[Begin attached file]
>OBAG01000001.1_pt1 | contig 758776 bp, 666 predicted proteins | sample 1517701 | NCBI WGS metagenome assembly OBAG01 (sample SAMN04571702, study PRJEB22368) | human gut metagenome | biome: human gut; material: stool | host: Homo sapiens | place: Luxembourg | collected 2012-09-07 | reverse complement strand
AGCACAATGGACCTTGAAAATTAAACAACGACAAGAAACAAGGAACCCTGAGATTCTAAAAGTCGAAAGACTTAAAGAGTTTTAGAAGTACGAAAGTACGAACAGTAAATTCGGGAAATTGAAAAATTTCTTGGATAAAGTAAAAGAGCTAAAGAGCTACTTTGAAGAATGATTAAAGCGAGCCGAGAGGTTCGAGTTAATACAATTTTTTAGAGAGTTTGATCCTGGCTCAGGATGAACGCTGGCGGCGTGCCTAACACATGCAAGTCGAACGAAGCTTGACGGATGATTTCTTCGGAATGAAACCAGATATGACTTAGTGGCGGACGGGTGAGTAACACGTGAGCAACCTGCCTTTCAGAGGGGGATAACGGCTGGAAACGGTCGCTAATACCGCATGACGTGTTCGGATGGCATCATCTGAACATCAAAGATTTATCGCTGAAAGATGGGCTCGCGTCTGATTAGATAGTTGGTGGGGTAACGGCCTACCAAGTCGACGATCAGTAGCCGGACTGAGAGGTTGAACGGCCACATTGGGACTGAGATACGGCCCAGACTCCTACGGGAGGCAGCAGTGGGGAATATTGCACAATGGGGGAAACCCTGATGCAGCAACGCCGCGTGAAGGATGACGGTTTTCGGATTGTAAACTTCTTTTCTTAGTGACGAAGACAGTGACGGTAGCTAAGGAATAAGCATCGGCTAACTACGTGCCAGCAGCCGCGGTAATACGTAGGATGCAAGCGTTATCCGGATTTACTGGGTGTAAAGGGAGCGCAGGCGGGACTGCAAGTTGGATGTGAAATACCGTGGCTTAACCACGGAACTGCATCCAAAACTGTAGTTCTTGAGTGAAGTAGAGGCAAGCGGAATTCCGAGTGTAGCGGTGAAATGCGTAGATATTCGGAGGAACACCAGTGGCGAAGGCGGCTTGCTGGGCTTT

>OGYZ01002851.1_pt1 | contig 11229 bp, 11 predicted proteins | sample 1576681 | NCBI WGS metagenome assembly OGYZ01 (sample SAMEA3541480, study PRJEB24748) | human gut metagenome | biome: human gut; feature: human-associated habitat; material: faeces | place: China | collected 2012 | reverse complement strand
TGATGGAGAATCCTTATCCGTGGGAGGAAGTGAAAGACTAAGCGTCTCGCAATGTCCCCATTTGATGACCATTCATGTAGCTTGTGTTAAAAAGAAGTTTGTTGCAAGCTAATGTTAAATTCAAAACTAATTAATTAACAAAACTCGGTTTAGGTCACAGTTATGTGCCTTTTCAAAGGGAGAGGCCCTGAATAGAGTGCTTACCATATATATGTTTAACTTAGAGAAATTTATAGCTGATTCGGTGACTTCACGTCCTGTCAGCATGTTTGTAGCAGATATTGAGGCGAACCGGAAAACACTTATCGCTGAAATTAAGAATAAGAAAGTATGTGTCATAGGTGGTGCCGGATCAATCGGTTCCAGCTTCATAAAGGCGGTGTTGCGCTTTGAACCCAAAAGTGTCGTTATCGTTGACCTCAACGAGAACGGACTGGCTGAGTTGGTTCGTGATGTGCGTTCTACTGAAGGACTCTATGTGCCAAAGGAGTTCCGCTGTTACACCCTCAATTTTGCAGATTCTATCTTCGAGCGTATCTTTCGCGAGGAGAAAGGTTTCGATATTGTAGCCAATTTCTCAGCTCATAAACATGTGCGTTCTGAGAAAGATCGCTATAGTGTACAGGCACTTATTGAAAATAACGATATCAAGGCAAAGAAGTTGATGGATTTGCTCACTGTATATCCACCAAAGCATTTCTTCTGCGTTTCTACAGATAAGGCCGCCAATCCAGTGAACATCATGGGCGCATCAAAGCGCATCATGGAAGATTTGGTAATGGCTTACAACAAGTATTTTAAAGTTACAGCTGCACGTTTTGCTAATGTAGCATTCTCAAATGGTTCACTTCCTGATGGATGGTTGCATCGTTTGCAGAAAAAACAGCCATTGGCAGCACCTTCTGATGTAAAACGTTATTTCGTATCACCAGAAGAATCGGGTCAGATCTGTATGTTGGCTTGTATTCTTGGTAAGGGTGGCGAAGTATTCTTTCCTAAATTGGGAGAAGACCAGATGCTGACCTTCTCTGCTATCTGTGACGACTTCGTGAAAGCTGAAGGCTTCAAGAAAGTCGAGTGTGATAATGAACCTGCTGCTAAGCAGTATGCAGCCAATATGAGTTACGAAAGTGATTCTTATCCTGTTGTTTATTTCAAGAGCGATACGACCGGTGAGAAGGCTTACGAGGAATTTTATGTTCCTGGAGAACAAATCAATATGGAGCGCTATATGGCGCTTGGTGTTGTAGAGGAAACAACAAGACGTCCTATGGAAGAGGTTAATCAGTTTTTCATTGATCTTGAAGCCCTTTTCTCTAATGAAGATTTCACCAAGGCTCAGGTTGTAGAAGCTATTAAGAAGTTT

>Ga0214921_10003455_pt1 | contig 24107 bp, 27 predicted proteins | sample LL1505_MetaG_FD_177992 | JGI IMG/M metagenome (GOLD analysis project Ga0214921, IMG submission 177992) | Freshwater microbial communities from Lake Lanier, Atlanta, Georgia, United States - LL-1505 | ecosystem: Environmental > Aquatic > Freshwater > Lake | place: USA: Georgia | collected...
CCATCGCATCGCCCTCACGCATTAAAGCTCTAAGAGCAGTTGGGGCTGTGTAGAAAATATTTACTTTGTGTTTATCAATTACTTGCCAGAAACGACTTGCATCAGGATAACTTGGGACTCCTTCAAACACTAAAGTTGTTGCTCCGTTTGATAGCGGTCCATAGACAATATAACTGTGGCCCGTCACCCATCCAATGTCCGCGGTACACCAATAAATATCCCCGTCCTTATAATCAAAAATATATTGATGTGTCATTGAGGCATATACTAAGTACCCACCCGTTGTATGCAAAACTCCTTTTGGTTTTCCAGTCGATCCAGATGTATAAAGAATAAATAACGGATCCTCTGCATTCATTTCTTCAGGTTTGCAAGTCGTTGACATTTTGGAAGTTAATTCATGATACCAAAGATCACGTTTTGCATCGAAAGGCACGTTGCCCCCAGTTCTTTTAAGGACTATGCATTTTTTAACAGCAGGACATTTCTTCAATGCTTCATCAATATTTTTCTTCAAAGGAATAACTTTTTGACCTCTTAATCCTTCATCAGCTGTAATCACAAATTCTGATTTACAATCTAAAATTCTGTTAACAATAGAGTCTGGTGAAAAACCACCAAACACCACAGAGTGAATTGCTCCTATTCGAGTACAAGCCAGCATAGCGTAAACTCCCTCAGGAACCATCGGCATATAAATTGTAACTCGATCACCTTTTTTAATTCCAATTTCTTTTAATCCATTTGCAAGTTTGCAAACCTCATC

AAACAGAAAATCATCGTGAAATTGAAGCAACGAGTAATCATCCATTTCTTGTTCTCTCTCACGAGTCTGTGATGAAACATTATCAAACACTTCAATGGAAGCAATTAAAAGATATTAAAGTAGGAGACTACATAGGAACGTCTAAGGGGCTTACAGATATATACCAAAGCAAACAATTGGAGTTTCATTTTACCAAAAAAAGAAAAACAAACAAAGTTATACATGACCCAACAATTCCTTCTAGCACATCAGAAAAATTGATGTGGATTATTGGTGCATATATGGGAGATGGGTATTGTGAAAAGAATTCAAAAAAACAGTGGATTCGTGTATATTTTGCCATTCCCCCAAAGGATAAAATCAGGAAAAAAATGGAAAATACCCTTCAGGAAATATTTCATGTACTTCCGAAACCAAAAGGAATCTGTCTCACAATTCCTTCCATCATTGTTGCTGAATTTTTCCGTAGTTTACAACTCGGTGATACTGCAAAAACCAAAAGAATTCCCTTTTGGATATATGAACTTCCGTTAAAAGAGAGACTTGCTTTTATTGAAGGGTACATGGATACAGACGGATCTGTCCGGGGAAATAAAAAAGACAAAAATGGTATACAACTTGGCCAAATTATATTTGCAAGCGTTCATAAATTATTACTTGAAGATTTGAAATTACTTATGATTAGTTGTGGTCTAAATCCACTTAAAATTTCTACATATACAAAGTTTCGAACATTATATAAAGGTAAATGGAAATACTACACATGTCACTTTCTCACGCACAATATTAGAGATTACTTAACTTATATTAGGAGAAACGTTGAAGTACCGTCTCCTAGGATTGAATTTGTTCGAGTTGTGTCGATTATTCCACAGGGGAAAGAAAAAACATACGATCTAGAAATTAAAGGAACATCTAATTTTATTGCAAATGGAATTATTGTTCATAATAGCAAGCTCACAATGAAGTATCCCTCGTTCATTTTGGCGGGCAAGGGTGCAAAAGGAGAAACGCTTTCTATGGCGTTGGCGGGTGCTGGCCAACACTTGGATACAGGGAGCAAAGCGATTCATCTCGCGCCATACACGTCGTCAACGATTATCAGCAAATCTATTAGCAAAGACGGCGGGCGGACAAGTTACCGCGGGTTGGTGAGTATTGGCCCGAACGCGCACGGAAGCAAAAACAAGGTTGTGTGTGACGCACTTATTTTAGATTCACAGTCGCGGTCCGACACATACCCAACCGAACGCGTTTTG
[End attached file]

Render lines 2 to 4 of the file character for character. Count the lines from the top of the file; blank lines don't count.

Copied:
AGCACAATGGACCTTGAAAATTAAACAACGACAAGAAACAAGGAACCCTGAGATTCTAAAAGTCGAAAGACTTAAAGAGTTTTAGAAGTACGAAAGTACGAACAGTAAATTCGGGAAATTGAAAAATTTCTTGGATAAAGTAAAAGAGCTAAAGAGCTACTTTGAAGAATGATTAAAGCGAGCCGAGAGGTTCGAGTTAATACAATTTTTTAGAGAGTTTGATCCTGGCTCAGGATGAACGCTGGCGGCGTGCCTAACACATGCAAGTCGAACGAAGCTTGACGGATGATTTCTTCGGAATGAAACCAGATATGACTTAGTGGCGGACGGGTGAGTAACACGTGAGCAACCTGCCTTTCAGAGGGGGATAACGGCTGGAAACGGTCGCTAATACCGCATGACGTGTTCGGATGGCATCATCTGAACATCAAAGATTTATCGCTGAAAGATGGGCTCGCGTCTGATTAGATAGTTGGTGGGGTAACGGCCTACCAAGTCGACGATCAGTAGCCGGACTGAGAGGTTGAACGGCCACATTGGGACTGAGATACGGCCCAGACTCCTACGGGAGGCAGCAGTGGGGAATATTGCACAATGGGGGAAACCCTGATGCAGCAACGCCGCGTGAAGGATGACGGTTTTCGGATTGTAAACTTCTTTTCTTAGTGACGAAGACAGTGACGGTAGCTAAGGAATAAGCATCGGCTAACTACGTGCCAGCAGCCGCGGTAATACGTAGGATGCAAGCGTTATCCGGATTTACTGGGTGTAAAGGGAGCGCAGGCGGGACTGCAAGTTGGATGTGAAATACCGTGGCTTAACCACGGAACTGCATCCAAAACTGTAGTTCTTGAGTGAAGTAGAGGCAAGCGGAATTCCGAGTGTAGCGGTGAAATGCGTAGATATTCGGAGGAACACCAGTGGCGAAGGCGGCTTGCTGGGCTTT

>OGYZ01002851.1_pt1 | contig 11229 bp, 11 predicted proteins | sample 1576681 | NCBI WGS metagenome assembly OGYZ01 (sample SAMEA3541480, study PRJEB24748) | human gut metagenome | biome: human gut; feature: human-associated habitat; material: faeces | place: China | collected 2012 | reverse complement strand
TGATGGAGAATCCTTATCCGTGGGAGGAAGTGAAAGACTAAGCGTCTCGCAATGTCCCCATTTGATGACCATTCATGTAGCTTGTGTTAAAAAGAAGTTTGTTGCAAGCTAATGTTAAATTCAAAACTAATTAATTAACAAAACTCGGTTTAGGTCACAGTTATGTGCCTTTTCAAAGGGAGAGGCCCTGAATAGAGTGCTTACCATATATATGTTTAACTTAGAGAAATTTATAGCTGATTCGGTGACTTCACGTCCTGTCAGCATGTTTGTAGCAGATATTGAGGCGAACCGGAAAACACTTATCGCTGAAATTAAGAATAAGAAAGTATGTGTCATAGGTGGTGCCGGATCAATCGGTTCCAGCTTCATAAAGGCGGTGTTGCGCTTTGAACCCAAAAGTGTCGTTATCGTTGACCTCAACGAGAACGGACTGGCTGAGTTGGTTCGTGATGTGCGTTCTACTGAAGGACTCTATGTGCCAAAGGAGTTCCGCTGTTACACCCTCAATTTTGCAGATTCTATCTTCGAGCGTATCTTTCGCGAGGAGAAAGGTTTCGATATTGTAGCCAATTTCTCAGCTCATAAACATGTGCGTTCTGAGAAAGATCGCTATAGTGTACAGGCACTTATTGAAAATAACGATATCAAGGCAAAGAAGTTGATGGATTTGCTCACTGTATATCCACCAAAGCATTTCTTCTGCGTTTCTACAGATAAGGCCGCCAATCCAGTGAACATCATGGGCGCATCAAAGCGCATCATGGAAGATTTGGTAATGGCTTACAACAAGTATTTTAAAGTTACAGCTGCACGTTTTGCTAATGTAGCATTCTCAAATGGTTCACTTCCTGATGGATGGTTGCATCGTTTGCAGAAAAAACAGCCATTGGCAGCACCTTCTGATGTAAAACGTTATTTCGTATCACCAGAAGAATCGGGTCAGATCTGTATGTTGGCTTGTATTCTTGGTAAGGGTGGCGAAGTATTCTTTCCTAAATTGGGAGAAGACCAGATGCTGACCTTCTCTGCTATCTGTGACGACTTCGTGAAAGCTGAAGGCTTCAAGAAAGTCGAGTGTGATAATGAACCTGCTGCTAAGCAGTATGCAGCCAATATGAGTTACGAAAGTGATTCTTATCCTGTTGTTTATTTCAAGAGCGATACGACCGGTGAGAAGGCTTACGAGGAATTTTATGTTCCTGGAGAACAAATCAATATGGAGCGCTATATGGCGCTTGGTGTTGTAGAGGAAACAACAAGACGTCCTATGGAAGAGGTTAATCAGTTTTTCATTGATCTTGAAGCCCTTTTCTCTAATGAAGATTTCACCAAGGCTCAGGTTGTAGAAGCTATTAAGAAGTTT